When, during his stay in Rome, Berlioz heard that his beloved in Paris had married someone else in his absence, he decided to take gruesome revenge. He rushed to the French capital with two pistols and a bottle of poison. It was a long journey though, and Berlioz's rage gradually cooled. Between Rome and Florence, he read Shakespeare's King Lear and soon he was gripped more by the drama played out on the page than by his own bloody plans. In Nice, he abandoned his journey and started to write a concert overture that succeeded admirably in capturing the essence of King Lear, a tragedy about a king who tried to divide his wealth between his three daughters.
Les Nuits D’été is a collection of six songs that Hector Berlioz based on six poems by Theophile Gautier, his friend and neighbour in Paris during the years 1830-1840. The unifying theme throughout the songs is love. Youthful innocence and passionate intimacy soon give way to tragic loss and great sorrow. In the final song there comes a readiness to open the heart to a new love. Les Nuits D’été is not a piano and song cycle in the style of Schubert and Schumann; the exquisite orchestration is much more reminiscent of the musical expression Mahler gave to works of poetry.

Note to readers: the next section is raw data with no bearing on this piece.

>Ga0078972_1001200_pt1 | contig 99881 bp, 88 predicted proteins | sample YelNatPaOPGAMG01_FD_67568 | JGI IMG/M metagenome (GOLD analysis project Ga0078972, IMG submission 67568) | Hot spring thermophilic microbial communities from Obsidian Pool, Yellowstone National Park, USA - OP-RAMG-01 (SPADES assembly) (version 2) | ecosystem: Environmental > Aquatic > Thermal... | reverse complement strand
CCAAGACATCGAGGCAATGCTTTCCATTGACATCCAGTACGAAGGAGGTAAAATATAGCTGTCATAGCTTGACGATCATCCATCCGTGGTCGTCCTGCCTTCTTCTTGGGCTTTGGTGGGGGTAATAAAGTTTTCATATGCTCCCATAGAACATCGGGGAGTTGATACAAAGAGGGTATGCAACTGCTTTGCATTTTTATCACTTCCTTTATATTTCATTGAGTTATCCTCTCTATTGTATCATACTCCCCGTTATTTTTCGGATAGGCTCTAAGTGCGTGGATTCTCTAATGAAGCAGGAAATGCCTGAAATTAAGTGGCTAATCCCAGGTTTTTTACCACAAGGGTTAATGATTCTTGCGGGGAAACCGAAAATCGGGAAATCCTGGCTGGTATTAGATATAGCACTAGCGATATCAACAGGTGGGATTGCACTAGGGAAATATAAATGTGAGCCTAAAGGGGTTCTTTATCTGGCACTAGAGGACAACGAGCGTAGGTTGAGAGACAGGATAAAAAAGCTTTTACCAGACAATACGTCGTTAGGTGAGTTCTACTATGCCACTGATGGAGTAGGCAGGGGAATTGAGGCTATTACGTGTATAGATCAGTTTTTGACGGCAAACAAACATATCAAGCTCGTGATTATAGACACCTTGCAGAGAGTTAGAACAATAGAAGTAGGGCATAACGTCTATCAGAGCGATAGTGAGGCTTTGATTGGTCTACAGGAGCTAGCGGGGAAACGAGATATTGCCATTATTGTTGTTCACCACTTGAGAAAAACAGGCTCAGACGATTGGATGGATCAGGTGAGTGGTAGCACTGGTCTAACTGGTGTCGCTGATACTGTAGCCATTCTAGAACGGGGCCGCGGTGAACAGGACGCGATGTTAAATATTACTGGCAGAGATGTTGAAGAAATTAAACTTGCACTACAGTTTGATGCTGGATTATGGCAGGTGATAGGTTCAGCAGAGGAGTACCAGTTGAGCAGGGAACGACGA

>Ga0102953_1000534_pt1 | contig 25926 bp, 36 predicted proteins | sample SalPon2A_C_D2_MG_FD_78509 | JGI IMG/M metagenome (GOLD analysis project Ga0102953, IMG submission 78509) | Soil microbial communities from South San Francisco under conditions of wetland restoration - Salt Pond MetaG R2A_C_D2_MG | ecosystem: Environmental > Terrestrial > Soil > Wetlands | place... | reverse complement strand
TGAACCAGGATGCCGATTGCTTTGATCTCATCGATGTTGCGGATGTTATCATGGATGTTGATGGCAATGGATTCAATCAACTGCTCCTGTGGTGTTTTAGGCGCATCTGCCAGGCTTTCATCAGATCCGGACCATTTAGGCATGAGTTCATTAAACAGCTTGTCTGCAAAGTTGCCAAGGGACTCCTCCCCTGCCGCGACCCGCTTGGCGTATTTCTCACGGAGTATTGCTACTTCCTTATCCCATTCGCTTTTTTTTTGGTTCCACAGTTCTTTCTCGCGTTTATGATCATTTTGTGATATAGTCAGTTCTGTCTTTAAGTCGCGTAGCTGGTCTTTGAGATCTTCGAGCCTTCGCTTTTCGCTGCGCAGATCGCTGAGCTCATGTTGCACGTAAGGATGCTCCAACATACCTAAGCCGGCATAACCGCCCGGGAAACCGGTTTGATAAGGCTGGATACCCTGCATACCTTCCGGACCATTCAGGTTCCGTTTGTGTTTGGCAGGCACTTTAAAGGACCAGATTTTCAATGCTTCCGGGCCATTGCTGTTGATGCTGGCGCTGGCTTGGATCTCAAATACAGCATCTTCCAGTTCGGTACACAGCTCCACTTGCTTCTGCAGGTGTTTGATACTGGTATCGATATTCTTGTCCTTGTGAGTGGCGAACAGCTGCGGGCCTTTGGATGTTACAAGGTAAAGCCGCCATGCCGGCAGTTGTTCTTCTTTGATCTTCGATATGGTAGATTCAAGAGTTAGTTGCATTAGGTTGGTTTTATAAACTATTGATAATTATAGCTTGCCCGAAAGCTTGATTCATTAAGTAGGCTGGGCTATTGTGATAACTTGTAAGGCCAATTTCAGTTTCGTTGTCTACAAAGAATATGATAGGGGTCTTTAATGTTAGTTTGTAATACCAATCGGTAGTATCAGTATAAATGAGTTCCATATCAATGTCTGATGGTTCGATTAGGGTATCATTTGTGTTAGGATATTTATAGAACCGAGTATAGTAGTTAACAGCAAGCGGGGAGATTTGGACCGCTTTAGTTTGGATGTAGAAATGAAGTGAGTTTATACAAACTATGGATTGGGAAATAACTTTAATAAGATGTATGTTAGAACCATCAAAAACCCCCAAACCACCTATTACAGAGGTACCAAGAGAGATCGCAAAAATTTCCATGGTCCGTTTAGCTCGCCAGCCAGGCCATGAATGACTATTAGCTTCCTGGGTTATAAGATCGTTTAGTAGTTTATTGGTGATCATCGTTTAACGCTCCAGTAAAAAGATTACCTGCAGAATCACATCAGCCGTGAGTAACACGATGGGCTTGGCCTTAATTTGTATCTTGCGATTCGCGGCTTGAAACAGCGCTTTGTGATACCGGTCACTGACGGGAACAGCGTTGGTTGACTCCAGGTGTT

Like Berlioz, Mendelssohn was also fascinated throughout his life by the work of Shakespeare. At the age of 17 he wrote a concert overture to A Midsummer Night’s Dream after reading it in a German translation. Many years later, at the request of the King of Prussia, Mendelssohn wrote the music for a production of what is perhaps Shakespeare's best known comedy. The purely instrumental sections of this incidental music, played in sequence, form a fairy tale suite of which the Wedding March is the best known.
Flagey, Brussels Philharmonic, Klarafestival
In the context of
Let’s Stick Together